Twenty years ago, there were few options for musicians “that didn’t require students to travel to one coast or the other to find intensive chamber music training,” added Kathy, who for a decade was a Kansas Statehouse advocate for equity in public-school funding.
As the Festival’s activities have become better-known to musicians throughout the nation, its affordability remains a source of pride: Heartland costs about one-quarter what you’ll pay at most other music camps. “We ensure quality regardless of your financial ability,” Kathy said. “And we do our best to help with scholarships when we can.”
Why chamber music? Because it is quite simply crucial in learning fundamental musicianship, advocates say. “Chamber music is important in developing students’ critical thinking, because they have to discuss the music as they rehearse,” Jackie said.
Orchestral playing is about exercising discipline and following a conductor, “but with chamber music, everyone has his or her own voice,” Jackie said. “It involves more individual creativity.”
When four people are onstage together “they are in the same boat,” he added. Indeed, there is a magic involved in syncing your creative impulses to those of other human beings, right there onstage.
“They breathe together, they live on the same musical pulses, they learn to understand each other,” Jackie said. “And they will come to an agreement on what they want to do with the music.”
Having one-on-one sessions with world-famous musicians “is a huge benefit to our students,” Kathy said, and thus the appearance of a major string quartet each year has not only enhanced public awareness but has brought enormous value to the instruction. (Past festivals have included appearances by the Miami, Parker, and Harlem quartets.)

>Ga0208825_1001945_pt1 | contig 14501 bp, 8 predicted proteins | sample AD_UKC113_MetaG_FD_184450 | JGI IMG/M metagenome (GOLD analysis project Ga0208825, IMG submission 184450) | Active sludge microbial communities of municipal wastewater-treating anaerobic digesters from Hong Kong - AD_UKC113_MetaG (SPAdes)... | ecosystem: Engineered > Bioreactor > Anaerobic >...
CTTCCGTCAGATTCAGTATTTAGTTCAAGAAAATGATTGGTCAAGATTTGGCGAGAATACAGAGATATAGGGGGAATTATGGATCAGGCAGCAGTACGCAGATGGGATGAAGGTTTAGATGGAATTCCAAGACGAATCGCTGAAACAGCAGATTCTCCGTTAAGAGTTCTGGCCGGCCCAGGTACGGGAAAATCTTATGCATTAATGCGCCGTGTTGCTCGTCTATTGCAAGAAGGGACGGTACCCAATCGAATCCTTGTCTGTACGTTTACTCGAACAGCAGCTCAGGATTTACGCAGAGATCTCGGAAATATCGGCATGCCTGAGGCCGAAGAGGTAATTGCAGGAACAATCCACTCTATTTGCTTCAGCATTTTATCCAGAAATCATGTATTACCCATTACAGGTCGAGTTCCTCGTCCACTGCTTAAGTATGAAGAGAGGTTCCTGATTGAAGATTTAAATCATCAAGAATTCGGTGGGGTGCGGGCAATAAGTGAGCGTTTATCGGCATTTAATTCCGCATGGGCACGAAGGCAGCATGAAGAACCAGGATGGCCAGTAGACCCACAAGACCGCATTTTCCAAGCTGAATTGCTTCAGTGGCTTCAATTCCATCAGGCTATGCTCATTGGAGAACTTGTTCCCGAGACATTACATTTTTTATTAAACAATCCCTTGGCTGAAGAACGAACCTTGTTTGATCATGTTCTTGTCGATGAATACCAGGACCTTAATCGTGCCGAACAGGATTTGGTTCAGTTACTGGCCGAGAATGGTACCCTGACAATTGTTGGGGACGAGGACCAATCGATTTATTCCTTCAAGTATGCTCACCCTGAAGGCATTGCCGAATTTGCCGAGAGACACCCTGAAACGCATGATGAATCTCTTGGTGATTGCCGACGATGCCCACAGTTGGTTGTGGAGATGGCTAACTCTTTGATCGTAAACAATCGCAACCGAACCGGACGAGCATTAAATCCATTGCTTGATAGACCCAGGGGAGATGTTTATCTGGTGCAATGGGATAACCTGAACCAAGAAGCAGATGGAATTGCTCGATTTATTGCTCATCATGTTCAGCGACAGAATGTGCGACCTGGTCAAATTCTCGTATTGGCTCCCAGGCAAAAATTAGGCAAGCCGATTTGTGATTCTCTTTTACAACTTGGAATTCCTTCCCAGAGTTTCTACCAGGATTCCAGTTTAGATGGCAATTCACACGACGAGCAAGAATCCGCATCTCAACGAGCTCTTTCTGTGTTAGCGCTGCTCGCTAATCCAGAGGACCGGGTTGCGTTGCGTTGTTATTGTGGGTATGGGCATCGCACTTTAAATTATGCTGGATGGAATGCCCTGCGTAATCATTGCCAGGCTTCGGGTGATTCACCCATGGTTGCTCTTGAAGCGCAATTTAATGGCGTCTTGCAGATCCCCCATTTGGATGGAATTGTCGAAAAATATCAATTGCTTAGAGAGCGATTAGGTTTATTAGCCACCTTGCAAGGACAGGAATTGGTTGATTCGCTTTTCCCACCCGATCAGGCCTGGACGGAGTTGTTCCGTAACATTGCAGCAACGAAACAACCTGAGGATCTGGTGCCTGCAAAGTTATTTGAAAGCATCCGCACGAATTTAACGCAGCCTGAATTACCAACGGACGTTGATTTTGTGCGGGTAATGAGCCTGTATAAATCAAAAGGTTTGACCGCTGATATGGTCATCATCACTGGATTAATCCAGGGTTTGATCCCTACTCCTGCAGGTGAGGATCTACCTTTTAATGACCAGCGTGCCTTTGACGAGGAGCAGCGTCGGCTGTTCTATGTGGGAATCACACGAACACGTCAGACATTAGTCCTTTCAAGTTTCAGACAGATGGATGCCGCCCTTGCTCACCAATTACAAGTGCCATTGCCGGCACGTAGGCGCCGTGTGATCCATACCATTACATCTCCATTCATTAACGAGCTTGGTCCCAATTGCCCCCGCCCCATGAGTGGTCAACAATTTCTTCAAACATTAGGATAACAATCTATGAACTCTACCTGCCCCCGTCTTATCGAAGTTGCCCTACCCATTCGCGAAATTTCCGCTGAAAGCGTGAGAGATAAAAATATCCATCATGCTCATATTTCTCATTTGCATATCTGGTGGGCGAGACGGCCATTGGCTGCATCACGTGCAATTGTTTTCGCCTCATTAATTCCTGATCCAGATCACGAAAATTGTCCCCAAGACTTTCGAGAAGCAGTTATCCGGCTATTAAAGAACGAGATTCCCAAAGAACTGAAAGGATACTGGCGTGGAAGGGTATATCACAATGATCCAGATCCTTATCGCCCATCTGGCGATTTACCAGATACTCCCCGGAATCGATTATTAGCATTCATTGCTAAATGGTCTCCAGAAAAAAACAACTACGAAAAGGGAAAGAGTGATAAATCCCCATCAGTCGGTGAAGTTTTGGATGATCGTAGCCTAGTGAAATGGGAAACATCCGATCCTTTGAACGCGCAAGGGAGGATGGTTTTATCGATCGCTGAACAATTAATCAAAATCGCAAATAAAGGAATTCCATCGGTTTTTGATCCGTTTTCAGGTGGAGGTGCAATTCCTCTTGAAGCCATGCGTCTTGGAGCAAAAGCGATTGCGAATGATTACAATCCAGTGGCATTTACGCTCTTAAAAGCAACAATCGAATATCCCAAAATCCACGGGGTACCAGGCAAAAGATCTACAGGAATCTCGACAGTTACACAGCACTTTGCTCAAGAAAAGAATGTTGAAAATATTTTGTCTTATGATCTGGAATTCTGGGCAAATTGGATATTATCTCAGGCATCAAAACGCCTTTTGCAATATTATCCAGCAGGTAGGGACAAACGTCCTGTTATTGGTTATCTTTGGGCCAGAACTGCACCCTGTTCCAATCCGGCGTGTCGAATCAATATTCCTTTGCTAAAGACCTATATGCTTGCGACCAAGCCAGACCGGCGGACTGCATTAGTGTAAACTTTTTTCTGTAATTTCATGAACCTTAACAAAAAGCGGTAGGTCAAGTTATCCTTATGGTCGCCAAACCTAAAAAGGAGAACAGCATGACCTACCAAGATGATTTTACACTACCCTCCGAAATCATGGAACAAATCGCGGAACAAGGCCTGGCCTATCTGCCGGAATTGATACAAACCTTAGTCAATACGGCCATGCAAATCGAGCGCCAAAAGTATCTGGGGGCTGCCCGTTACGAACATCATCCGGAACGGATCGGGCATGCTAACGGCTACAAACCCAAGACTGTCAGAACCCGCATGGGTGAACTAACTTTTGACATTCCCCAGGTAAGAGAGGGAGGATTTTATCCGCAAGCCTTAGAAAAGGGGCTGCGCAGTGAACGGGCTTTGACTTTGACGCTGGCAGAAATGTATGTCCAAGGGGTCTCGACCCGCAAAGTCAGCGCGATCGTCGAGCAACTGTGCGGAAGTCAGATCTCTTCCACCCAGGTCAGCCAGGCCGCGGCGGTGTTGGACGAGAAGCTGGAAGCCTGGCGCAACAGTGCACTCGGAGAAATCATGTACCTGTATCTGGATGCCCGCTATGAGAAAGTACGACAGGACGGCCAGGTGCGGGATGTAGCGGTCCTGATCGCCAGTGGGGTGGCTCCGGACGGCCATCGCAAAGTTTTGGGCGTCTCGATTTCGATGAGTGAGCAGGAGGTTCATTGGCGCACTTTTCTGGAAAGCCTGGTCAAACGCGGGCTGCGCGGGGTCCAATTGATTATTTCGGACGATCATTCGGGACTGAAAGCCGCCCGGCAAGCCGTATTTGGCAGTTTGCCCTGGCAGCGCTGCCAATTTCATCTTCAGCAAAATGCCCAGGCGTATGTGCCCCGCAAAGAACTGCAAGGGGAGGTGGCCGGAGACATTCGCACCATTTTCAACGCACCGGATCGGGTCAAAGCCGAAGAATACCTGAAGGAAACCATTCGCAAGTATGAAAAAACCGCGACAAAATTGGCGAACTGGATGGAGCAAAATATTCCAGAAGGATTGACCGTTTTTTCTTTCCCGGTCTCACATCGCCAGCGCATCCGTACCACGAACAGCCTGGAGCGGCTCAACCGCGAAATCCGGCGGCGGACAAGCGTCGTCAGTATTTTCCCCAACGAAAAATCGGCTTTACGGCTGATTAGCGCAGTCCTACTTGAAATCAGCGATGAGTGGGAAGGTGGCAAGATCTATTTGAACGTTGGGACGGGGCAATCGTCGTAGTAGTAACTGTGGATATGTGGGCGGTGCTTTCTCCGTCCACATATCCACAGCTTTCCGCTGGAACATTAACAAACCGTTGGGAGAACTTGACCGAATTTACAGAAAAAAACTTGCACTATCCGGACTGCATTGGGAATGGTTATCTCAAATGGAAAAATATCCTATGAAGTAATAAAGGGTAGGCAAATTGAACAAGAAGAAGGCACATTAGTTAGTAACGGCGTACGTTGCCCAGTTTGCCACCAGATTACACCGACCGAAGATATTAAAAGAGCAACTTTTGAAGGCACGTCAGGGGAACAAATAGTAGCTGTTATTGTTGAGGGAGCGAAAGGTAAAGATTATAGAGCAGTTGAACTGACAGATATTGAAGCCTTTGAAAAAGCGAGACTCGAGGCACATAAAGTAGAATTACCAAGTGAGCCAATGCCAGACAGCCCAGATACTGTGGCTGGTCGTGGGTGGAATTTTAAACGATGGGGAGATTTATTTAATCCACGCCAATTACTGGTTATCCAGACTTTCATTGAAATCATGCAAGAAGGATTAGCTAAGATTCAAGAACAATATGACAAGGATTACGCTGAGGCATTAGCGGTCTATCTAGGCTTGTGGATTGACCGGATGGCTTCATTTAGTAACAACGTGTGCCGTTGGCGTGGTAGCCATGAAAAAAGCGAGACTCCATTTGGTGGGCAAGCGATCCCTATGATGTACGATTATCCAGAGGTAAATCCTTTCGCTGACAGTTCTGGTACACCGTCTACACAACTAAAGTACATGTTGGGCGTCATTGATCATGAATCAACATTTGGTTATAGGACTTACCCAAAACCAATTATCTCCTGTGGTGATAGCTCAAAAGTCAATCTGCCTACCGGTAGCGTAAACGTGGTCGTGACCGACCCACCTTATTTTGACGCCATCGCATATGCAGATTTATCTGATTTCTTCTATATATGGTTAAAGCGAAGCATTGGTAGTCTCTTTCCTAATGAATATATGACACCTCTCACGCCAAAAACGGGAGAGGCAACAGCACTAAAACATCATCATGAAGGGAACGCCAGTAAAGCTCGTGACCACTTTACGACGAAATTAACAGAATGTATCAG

Each participant is afforded coaching periods and/or master classes with the visiting pros: These and the public performances have a marked impact.
On August 4th at MTC’s Yardley Hall, the Rolston Quartet will perform Haydn’s “Rider” Quartet, Shostakovich’s hair-raising Eighth Quartet, and Dvořák’s “American” Quartet. Having won the Banff and Yellow Springs competitions, the Rolston Quartet is one of the hottest chamber ensembles in the world today.
Festival students will likely remember this performance “for the rest of their lives,” Jackie said, adding that “sometimes that becomes the reason why they want to continue to do this. … Every little thing makes an impact, especially for a young child.”
The concert by the visiting quartet has been placed, strategically, in the middle of the festival rather than at the end. “The next day after that performance, the students sit up even more to listen to what they have to say,” Jackie said.
The eight Festival Scholars, who receive extra attention through the week, also perform in concert and on Kansas Public Radio. The August 1st program will include performances by Violinist Frank Huang and the rest of the professional faculty.
This year’s ensemble programs feature a special podium guest, the Kansas City Symphony’s Associate Conductor, Jason Seber. The week also includes appearances by the Festival Orchestras and by the tiny youngsters from the String Sprouts program.
All performances are presented live at the Midwest Trust Center (July 30th through August 7th) and with proper COVID-19 safety measures in place.
“As musicians, the one thing we all want to do is educate our children as to why this is important, so that classical music doesn’t die,” Jackie said, adding that HCM also exists so that Kansas Citians “can attend a festival in their own back yard.”
Also crucial is “bringing along the next generation of audience members,” Kathy said. “Because even those who don’t go on to be professional musicians are going to have a lifelong love of classical music. And that’s an audience we can’t afford to lose.”
—By Paul Horsley